delivered the opinion of the court:
Elliot Lewis, the defendant herein, and Raymond Hall were jointly indicted in the criminal court of Cook County for the crime of unlawfully selling narcotic drugs. When the case came on for trial, the attorney who represented both defendants stated that Hall wished to waive his right to a jury trial. The court stated that the procedure would be to try the defendant Lewis by jury and let Hall sit in throughout the trial of Lewis, and that they would then try Hall after the jury decided Lewis’s case. The jury returned a verdict of guilty as to Lewis. Counsel stipulated that the evidence which had been heard on the jury trial *398could be considered as the evidence in Hall’s case and the court then entered a finding of guilty as to Hall. His conviction was reviewed by us and we affirmed the judgment of conviction. (People v. Hall, 23 Ill.2d 579.) The case is now before us on a writ of error to review the conviction of the defendant Lewis.
In the Hall case the sole contention advanced was that the evidence was insufficient to establish Hall’s guilt beyond a reasonable doubt and in that opinion we reviewed the evidence in considerable detail. We do not consider it necessary- to again set forth this evidence except to the extent that it is necessary for an understanding of the issues involved on this writ of error. The principal witness for the State was one William Dantzler who testified that on the day in question, the police gave him three $1 bills after recording the serial numbers of the bills. He then met Hall and gave him the three $1 bills, and Dantzler and Hall went into a restaurant where they met the defendant. Dantzler testified that Hall told the defendant to give Dantzler some narcotics and that the defendant handed a package of narcotics to Hall who in turn handed it to Dantzler. When Dantzler left the restaurant, he gave the police officers the package of narcotics and they went into the restaurant and arrested Hall and the defendant. When they searched the defendant they found the three $1 bills in his pocket, together with some other money.
On Dantzler’s direct examination he testified that he had formerly been a narcotics addict but that at the time of the offense he was not a user and that he had not taken any narcotics for about a month or so before the offense. The trial of the cause took place about 6 months after the offense and Dantzler testified that he had not used narcotics since the date of the offense. On cross-examination, counsel asked Dantzler how he took narcotics when he was a user and Dantzler replied that he injected the narcotics into his arm with a hypodermic needle and that the needle some*399times left a scar on his arm. Counsel then asked Dantzler to take off his coat. The prosecutor objected and the court sustained the objection. On this writ of error counsel contends that the trial court erred in sustaining the State’s objection to his request. Although counsel did not explain to the trial court the reasons for his request that Dantzler exhibit his arm, such reasons are apparent from the nature of counsel’s cross-examination. Dantzler had testified that, although he formerly used narcotics, he had not been a user for more than 6 months. The question of whether a witness is a narcotics addict is an important consideration in passing upon the credibility of a witness for, as we have stated, the testimony of a narcotics addict is subject to suspicion due to the fact that habitual users of narcotics become notorious liars. (People v. Boyd, 17 Ill.2d 321, 326.) The presence of any scars evidencing a recent use of narcotics would not only affect the credibility of the witness insofar as the recent use of narcotics was concerned, but also might reasonably cast serious doubt upon the truth of the balance of his testimony.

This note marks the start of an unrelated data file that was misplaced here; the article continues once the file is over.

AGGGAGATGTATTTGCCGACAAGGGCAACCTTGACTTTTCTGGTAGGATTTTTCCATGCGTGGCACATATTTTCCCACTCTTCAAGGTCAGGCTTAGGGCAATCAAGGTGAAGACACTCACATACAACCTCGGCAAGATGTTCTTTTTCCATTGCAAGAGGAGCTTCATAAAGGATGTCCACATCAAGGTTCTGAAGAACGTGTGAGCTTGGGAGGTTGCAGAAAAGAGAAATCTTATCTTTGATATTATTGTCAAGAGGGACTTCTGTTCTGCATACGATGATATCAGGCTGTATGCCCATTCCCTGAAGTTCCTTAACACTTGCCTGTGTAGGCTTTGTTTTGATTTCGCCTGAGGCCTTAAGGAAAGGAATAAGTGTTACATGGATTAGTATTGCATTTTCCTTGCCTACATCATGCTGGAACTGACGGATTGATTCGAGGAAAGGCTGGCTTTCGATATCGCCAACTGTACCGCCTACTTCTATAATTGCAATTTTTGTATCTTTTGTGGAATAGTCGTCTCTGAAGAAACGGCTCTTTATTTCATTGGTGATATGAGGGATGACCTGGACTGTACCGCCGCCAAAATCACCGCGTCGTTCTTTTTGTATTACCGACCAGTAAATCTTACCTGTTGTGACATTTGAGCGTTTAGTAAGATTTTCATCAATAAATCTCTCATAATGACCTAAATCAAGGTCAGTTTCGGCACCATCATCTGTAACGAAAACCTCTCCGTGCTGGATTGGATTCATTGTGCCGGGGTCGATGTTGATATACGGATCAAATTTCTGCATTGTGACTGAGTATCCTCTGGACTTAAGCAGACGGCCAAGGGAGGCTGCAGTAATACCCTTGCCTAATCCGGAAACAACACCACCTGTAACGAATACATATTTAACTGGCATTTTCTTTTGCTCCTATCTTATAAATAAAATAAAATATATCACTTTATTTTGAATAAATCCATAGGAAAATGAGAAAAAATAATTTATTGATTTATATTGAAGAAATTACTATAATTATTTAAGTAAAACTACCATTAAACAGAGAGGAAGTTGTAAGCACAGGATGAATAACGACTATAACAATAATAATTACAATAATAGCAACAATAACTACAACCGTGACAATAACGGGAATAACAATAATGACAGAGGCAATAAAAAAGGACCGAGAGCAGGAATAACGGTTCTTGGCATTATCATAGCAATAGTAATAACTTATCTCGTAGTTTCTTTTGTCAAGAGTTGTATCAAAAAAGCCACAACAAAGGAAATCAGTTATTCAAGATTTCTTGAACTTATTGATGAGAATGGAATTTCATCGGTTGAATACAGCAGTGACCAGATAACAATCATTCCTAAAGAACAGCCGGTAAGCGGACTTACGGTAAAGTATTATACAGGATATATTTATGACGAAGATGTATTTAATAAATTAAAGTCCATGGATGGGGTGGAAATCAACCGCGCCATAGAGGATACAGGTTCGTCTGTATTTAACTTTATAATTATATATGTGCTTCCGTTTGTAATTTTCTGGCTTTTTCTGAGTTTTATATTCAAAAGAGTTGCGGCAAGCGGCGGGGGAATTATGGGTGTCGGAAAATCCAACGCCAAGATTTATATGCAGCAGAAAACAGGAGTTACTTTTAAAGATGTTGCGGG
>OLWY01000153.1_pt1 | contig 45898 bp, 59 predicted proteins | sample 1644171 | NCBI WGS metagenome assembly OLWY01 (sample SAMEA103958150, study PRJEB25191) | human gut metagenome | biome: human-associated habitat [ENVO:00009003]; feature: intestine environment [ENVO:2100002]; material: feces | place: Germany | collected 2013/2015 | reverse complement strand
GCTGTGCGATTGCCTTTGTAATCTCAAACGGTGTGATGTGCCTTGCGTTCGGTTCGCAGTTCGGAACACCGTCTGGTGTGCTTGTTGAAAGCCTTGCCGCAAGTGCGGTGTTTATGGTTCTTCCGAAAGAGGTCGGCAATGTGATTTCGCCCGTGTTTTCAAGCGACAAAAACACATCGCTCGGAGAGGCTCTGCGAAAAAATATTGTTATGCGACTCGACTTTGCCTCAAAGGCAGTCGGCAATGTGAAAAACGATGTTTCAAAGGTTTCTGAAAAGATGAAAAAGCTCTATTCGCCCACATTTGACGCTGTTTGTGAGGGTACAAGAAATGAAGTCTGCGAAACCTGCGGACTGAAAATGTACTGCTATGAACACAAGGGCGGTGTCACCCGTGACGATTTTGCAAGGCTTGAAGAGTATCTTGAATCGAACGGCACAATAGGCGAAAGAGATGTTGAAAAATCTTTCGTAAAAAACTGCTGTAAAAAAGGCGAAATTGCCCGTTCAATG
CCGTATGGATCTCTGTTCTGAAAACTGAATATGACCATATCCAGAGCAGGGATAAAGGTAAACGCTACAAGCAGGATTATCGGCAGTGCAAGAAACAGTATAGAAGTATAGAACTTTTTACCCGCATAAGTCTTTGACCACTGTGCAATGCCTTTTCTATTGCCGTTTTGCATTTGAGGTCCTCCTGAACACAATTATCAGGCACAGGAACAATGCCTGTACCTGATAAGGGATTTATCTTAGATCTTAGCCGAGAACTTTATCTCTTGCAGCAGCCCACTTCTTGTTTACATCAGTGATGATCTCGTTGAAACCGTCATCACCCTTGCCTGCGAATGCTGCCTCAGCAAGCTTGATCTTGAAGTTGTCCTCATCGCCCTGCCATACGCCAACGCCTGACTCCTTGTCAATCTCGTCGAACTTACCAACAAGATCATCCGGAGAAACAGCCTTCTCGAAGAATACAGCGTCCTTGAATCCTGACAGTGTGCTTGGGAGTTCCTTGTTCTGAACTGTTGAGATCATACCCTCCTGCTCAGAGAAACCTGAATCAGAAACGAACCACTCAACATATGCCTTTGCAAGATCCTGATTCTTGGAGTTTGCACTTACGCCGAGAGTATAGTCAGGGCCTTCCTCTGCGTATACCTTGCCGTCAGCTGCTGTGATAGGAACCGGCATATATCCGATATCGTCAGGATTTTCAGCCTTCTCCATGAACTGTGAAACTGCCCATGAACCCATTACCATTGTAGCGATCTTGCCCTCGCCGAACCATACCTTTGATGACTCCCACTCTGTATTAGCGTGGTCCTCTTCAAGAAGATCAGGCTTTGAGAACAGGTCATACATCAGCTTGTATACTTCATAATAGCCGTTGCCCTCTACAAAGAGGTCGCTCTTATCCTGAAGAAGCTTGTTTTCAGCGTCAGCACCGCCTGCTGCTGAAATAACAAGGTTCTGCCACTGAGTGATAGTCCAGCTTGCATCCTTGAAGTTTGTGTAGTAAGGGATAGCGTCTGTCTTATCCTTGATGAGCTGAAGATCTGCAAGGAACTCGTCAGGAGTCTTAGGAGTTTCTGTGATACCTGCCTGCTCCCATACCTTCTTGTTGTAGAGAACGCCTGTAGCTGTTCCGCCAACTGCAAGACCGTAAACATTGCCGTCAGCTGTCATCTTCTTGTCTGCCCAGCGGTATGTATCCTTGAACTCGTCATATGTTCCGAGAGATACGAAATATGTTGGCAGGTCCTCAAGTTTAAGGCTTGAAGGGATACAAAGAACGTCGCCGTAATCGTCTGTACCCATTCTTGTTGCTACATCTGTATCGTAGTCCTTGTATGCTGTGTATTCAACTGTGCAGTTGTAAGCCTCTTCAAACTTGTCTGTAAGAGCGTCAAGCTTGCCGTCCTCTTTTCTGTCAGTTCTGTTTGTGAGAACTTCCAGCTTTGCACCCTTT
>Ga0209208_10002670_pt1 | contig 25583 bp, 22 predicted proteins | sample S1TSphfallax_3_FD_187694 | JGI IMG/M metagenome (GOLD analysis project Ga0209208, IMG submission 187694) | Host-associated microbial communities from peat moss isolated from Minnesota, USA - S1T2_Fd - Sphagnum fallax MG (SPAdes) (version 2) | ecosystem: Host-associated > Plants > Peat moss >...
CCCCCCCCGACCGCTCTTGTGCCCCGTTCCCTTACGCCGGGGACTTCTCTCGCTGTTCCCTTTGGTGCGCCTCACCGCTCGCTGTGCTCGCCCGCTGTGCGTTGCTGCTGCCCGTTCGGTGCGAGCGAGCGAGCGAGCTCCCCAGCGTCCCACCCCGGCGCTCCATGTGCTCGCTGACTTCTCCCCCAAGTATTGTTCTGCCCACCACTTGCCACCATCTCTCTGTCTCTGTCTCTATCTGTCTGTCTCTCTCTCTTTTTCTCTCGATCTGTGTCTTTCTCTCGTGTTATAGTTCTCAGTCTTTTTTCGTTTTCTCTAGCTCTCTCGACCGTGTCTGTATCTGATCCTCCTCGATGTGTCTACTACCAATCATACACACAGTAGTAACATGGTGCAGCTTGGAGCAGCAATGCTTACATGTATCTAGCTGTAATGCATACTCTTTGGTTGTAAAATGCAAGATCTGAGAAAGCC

Dantzler was the principal witness for the State and the judgment of conviction must stand or fall upon the credibility of his testimony. The defendant was therefore entitled to attack the credibility of Dantzler by any legitimate method, and in our opinion the refusal of the trial court to compel Dantzler to exhibit his arm foreclosed an attack upon his credibility on the ground that he was currently a narcotics addict. In our opinion this error is of sufficient magnitude to require a reversal of the judgment of conviction.
The record shows that during the course of the trial the trial judge reprimanded the prosecutor for using a document entitled “Narcotics Offender’s History Sheet” in his cross-examination of Hall and the defendant. The judge said that the prosecutor has been “flashing” this document be-for the jury so that the jurors could clearly see the title *400thereof. The court warned the prosecutor to put the document away and told him that otherwise he would have some reversible error in the record. Since this cause must be remanded for a new trial, we consider it appropriate to remark that we agree with the statement of the trial judge. The exhibition of such a document before the jury would have the effect of advising the jury that the defendants had a previous record of narcotics arrests or convictions, a fact which would be highly prejudicial to the rights of the defendants.
The other error assigned relates to allegedly prejudicial arguments of the prosecutor in his final argument. It appears that in the argument the prosecutor stated that “both of these fellows are well known on the south side because of the many arrests.” Such an argument was improper and should not have been made.
For the reasons assigned herein, the judgment of the criminal court of Cook County is reversed and the cause is remanded for a new trial. „ , , , ,
Reversed and remanded.